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It cut down the estimates right and left, and if it did not perhaps always show wisdom in the selection of the items to be reduced, its action was none the less effective

a protest against extravagance, not only in the military but in every department. In the same spirit it rejected all increase in the salt tax and in the excise duty on Indian-made cotton cloth-both specially detested imposts—and it reduced other increases of taxation, though the Finance Member defended them as the only chance of restoring a budget equilibrium of which even then he could not guarantee the stability. The prolonged discussions, sometimes very heated, ended in a promise both as to curtailed supplies and taxation, which leaves the Government of India to face an uncovered deficit of over 9,000,0001., though the profits (about 2,000,0001.) on the paper currency are to be utilised for revenue purposes—a financial expedient of very doubtful orthodoxy. It was agreed also that a Commission, somewhat on the lines of our Geddes Commission, should overhaul public expenditure and methods of administration with a view to drastic retrenchment, and the appointment of Lord Inchcape to preside over it affords some guarantee that the inquiry will be conducted with thoroughness and common sense.

Under the Act of 1919, the Viceroy might of course have exercised the power still vested in him to restore the budget as presented by Sir Malcolm Haily over the Assembly's head, and such a course was, it is believed, at first recommended from London. Lord Reading, wiser if less confident than when he first went out, realised, however, that this would have meant a conflict with the Indian Legislatures, not only in Delhi, but in the provinces where the local Governments are faced with equally acute difficulties in making both ends meet, and such a conflict would have grievously compromised the prospects of constitutional evolution and done just what NonCooperation had tried and failed to do. It would have wrecked the new Legislatures and driven the Moderates back into the arms of the Extremists at the very moment when the latter had been badly worsted. Moreover, opposition to the budget had been by no means confined to Indians, and the elected European members of the Assembly, representing the greatcommercial communities,

Vol. 238.-No. 472,

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had been scarcely less critical than their Indian colleagues. Even apart from the danger of a political conflict, Lord Reading's own judgment as a business man may well have told him that the Assembly, however unpalatable its action at the moment, had in reality done good service to India by arresting Government on the inclined plane of financial profligacy and compelling it to review its whole policy in regard to revenue and expenditure in the light of rapidly changing economic conditions. The limits of taxation in the old directions, when India was almost exclusively an agricultural country, have probably been reached. But India is becoming also a great industrial country; and, just as the war which compelled Government thoroughly to explore for the first time her immense natural resources, gave a vigorous impetus to their development for industrial and commercial purposes, the pressure of financial necessity may now compel Government to reconsider the incidence and distribution of taxation on lines better adapted to the new sources of wealth that are opening out.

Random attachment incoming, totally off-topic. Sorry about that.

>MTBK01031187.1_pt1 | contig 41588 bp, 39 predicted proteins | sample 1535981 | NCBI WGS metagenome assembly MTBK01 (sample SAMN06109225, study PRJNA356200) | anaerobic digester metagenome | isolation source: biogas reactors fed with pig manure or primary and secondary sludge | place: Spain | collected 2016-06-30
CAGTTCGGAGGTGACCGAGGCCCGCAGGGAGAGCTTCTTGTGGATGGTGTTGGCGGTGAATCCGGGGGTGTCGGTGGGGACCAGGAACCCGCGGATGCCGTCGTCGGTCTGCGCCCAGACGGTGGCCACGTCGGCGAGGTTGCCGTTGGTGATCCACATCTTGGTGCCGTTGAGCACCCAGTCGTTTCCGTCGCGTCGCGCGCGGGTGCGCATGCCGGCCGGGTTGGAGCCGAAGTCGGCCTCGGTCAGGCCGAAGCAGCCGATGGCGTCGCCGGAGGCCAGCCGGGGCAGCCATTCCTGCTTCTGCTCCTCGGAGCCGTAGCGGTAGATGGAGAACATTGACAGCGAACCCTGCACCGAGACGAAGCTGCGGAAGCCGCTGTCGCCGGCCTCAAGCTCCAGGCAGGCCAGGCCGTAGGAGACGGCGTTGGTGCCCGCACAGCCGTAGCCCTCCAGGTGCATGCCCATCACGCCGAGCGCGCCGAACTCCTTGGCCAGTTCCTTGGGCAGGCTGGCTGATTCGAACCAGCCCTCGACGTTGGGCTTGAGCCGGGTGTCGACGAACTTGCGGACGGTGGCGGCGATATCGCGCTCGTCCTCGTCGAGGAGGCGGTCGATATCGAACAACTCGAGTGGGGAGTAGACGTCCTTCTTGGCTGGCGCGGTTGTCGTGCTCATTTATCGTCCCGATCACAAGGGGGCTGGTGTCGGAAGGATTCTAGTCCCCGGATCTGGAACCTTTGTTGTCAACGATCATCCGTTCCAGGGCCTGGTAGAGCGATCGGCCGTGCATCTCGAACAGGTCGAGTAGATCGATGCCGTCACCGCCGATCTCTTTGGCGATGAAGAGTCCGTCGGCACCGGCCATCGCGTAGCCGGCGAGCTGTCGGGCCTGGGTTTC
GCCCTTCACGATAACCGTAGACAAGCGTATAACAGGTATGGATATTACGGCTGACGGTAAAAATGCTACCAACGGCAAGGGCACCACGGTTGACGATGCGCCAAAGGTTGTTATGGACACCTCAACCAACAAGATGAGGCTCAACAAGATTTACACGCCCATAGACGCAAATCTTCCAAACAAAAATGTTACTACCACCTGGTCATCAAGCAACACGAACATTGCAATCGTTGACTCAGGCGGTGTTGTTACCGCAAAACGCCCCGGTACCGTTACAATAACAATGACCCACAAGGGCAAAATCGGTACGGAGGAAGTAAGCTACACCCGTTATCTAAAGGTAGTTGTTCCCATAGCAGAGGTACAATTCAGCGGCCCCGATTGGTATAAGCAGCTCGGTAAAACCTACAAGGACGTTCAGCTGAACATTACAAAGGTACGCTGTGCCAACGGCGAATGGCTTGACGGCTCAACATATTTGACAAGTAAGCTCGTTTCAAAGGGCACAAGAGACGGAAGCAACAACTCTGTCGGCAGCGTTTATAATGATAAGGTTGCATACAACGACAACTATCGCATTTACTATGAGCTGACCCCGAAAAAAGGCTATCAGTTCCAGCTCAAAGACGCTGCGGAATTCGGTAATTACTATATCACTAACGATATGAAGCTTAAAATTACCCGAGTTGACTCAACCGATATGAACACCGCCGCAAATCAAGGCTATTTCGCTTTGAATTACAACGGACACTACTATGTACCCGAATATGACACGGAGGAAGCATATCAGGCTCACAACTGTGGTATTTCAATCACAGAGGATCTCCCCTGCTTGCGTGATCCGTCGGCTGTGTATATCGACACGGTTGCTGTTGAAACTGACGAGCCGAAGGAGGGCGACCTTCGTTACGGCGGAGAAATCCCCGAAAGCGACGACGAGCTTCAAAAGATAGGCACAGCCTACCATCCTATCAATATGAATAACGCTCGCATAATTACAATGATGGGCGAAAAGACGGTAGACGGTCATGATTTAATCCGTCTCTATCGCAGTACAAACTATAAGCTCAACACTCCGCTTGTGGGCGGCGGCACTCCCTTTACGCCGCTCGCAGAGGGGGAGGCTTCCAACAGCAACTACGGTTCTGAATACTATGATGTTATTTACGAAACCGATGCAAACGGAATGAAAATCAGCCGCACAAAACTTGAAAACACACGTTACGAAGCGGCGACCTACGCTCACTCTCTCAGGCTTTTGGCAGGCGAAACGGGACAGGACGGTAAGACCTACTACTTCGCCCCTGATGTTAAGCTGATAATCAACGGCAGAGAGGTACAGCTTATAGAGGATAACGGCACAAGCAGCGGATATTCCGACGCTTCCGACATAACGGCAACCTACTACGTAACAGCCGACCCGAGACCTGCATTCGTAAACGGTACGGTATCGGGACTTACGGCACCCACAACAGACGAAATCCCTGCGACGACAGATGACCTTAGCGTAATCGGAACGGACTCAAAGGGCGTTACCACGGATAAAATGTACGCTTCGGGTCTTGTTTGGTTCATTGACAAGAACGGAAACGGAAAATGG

Less easy to justify is the demand put forward for an acceleration of the stages of constitutional evolution which were laid down in the Act of 1919. It is doubtless meant chiefly as a counterblast to the Non-Cooperation demand for immediate Swaraj with a complete severance, explicit or implicit, of the British connexion; and unfortunately some Indian Moderates are more inclined to disarm popular impatience by yielding to clamour than to go on plodding away at the wearisome task of educating their electorates. But even the greatest optimists must admit that the future of India's parliamentary institutions will largely depend upon the results of the next general elections eighteen months hence, which the Extremists will almost certainly not again boycott, but do their best or their worst to capture. Equally unwise, too, seems the agitation for the more rapid Indianisation of the public services, of which one effect is to intensify the growing reluctance of young Englishmen to seek an Indian career. The fall in the value of the rupee and the enormous rise in the cost of living in India are in themselves sufficiently serious obstacles to recruitment into the Indian public services in this country. Add to these

ance.

all the unpleasant reports as to the hostile atmosphere which Europeans have now to face, the eagerness of many British officials to avail themselves of the opportunity given to them of retiring at once on proportional pensions if they dislike the reforms, and the difficulty in the way of any guarantees for fixity of tenure, for prospects of promotion, and even for future rates of pay and pension when the domain of Indian self-government shall have expanded as it is bound to expand and may possibly expand very quickly, and one can understand, even if one deplores it, the fact that young Englishmen no longer care to enter for any branch of the Indian administration. The paucity-one might almost say the absence-of candidates for the Indian services at our chief Universities is already creating an alarming situation to which the more thoughtful Indians will, one must hope, speedily awaken. For even those who are now trying to force the pace admit that India cannot for a long time dispense with European assist